USA Today says It’s Not Easy Being a Celebrity Pastor These Days as the Internet Helps to Scrutinize Behavior

Mark Driscoll, the founding pastor of Mars Hill Church in Seattle, has urged his followers to stay off the Internet. (Photo: Rob Sumner, Red Box Pictures, for USA TODAY)
Mark Driscoll, the founding pastor of Mars Hill Church in Seattle, has urged his followers to stay off the Internet.
(Photo: Rob Sumner, Red Box Pictures, for USA TODAY)

Are they selling gospel or themselves? Internet helps to scrutinize behavior.

It’s not easy being a celebrity pastor these days with that pesky Internet around.

Consider the struggles of Mark Driscoll of Mars Hill Church in Seattle. Faced with mounting accusations circulating online — plagiarismmisusing church funds to prop book sales, silencing anyone in his church with the temerity to question him — Driscoll has urged his followers to stay off the Web. “It’s all shenanigans anyway,” he explains.

Steven Furtick, a megachurch pastor in North Carolina, and Dave Ramsey, an evangelical finance guru, have been taking hits, too, as have the wheeler-dealers on the Preachers of L.A. reality show. This, against a backdrop of culture shifts creating strong headwinds against the leader-and-follower model typified by today’s Christian superstars.

What are a megapastor and his followers to do? Remembering the biblical admonitions against idolatry would be a good start.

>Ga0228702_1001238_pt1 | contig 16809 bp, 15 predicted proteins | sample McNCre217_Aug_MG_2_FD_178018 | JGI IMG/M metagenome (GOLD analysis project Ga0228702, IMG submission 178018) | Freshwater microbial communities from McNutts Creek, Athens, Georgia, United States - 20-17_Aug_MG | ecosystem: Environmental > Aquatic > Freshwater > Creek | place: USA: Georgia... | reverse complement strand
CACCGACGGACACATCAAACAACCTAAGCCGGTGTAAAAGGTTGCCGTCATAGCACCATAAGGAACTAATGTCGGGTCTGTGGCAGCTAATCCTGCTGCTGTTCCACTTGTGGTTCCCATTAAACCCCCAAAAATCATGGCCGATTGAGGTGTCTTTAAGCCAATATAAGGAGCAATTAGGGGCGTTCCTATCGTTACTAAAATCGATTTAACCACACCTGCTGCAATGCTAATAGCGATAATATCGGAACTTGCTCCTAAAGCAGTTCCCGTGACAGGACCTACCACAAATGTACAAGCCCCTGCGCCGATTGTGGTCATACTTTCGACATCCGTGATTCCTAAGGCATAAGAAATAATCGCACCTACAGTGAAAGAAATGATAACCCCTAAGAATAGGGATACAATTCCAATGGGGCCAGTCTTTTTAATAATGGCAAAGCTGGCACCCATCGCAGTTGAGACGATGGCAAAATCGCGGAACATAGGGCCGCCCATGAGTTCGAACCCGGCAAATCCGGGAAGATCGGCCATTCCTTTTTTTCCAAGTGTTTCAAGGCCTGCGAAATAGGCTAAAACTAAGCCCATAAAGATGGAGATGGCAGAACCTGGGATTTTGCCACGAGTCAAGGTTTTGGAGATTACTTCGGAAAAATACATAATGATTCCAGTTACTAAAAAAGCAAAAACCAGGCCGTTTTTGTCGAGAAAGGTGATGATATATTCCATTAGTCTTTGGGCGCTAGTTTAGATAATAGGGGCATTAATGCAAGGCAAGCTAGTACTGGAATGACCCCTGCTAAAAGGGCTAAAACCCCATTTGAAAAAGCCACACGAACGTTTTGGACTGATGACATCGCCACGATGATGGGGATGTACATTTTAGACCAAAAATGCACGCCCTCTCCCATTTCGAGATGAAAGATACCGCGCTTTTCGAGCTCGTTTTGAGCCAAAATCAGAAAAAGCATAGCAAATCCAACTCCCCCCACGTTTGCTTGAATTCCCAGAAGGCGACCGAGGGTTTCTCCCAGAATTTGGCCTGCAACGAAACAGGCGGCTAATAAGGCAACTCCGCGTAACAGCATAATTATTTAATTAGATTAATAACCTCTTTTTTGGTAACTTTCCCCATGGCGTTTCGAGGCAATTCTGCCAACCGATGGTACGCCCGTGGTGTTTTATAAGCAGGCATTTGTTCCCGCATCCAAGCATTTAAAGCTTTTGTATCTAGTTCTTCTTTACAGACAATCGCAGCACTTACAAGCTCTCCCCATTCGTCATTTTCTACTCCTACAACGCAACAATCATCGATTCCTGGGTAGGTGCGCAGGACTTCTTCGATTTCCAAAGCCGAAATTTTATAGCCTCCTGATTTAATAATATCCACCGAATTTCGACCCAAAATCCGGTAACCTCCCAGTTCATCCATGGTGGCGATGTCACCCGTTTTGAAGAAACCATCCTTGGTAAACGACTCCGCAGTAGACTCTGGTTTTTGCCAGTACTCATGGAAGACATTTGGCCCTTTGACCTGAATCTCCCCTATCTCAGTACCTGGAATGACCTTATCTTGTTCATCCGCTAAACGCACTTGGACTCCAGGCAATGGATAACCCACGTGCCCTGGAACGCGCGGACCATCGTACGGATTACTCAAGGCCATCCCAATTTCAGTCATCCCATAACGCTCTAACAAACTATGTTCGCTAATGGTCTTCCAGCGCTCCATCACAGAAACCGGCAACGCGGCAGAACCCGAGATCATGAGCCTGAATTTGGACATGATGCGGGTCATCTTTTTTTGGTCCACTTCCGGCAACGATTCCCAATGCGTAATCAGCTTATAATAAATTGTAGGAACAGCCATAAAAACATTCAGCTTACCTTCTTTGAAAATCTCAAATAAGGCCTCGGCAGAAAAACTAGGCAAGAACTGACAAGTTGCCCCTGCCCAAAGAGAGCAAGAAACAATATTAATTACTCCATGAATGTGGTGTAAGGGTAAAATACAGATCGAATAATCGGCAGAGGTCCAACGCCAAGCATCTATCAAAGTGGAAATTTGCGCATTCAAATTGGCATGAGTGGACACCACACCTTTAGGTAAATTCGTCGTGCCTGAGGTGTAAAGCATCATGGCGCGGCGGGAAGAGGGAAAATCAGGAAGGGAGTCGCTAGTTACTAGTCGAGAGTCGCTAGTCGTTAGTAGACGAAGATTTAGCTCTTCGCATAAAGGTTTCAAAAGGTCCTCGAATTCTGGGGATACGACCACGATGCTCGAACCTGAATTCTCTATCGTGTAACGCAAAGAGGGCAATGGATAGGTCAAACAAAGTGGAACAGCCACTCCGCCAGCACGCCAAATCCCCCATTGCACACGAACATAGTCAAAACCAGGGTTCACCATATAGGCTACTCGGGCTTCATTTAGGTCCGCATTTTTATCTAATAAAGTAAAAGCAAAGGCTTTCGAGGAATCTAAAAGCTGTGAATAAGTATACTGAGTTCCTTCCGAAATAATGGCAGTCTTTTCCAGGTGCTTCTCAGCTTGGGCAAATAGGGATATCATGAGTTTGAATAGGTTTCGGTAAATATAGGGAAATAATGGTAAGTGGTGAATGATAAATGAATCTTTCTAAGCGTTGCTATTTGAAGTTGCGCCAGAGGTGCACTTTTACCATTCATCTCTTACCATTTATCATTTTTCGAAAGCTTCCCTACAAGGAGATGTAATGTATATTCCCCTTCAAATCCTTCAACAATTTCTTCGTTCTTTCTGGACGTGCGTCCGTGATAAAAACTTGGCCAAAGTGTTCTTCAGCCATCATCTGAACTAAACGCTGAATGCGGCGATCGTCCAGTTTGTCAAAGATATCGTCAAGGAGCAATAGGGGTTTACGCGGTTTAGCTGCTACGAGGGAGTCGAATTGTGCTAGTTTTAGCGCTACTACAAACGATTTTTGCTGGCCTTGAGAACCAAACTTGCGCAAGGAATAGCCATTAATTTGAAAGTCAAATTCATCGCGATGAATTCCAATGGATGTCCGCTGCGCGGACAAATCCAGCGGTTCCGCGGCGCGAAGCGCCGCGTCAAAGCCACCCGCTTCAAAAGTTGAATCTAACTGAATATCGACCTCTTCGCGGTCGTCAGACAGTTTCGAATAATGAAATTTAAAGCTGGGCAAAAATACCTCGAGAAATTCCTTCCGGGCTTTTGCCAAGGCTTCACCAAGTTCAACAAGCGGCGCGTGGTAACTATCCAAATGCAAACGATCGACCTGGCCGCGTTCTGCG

Some media outlets have dubbed Driscoll a “rock star” among pastors. He is hip, brash, very interested in sex and, for a reverend, unusually irreverent. He doesn’t throw televisions out of hotel windows in the manner of bad-boy rock musicians. But he comes close in the rhetorical sense, tossing out insults about gay people, women and his theological rivals.

Ongoing enterprise

Also true to his rock-star status, Driscoll enjoys massive popularity. His Mars Hill Church (including its 15 franchised satellite locations) attracts nearly 15,000 weekly. Driscoll’s podcast has 250,000 regular listeners worldwide, and his 2012 book, Real Marriage, topped a New York Times best-seller list.

Ah, that chart-topping book. Driscoll has admitted to using more than $200,000 in church funds to hire a consultant to game the system, boost sales and add that magical reference — No. 1 best-selling author — to his glittering résumé. This questionable allocation of church money is indicative of a wider problem that rankles those in Driscoll’s growing flock of critics: the lack of transparency around Driscoll and church funds.

His salary? Unknown. Who controls church funds? Good luck finding that out. And because of the non-disclosure agreements that Mars Hill pastors and staff members must sign when they depart, little is known about who holds Driscoll accountable on money or any other issue.

One of the problems with celebrity pastors is that it’s very difficult to draw a line between advancing the gospel and advancing the preacher. When a famous pastor grows his audience and fame, doesn’t this mean that more people are hearing his saving message about Christ?

Well, yes.

But as revealed by the long history of church authority and its periodic abuse, the dynamic also gives the preacher on the pedestal a too-easy justification for seemingly everything he wants to do. You don’t want to be against God’s will, do you?

Click here to read more

Source: USA Today

Tom Krattenmaker is a Portland-based writer specializing in religion in public life and a member of USA TODAY’s Board of Contributors. His latest book is The Evangelicals You Don’t Know.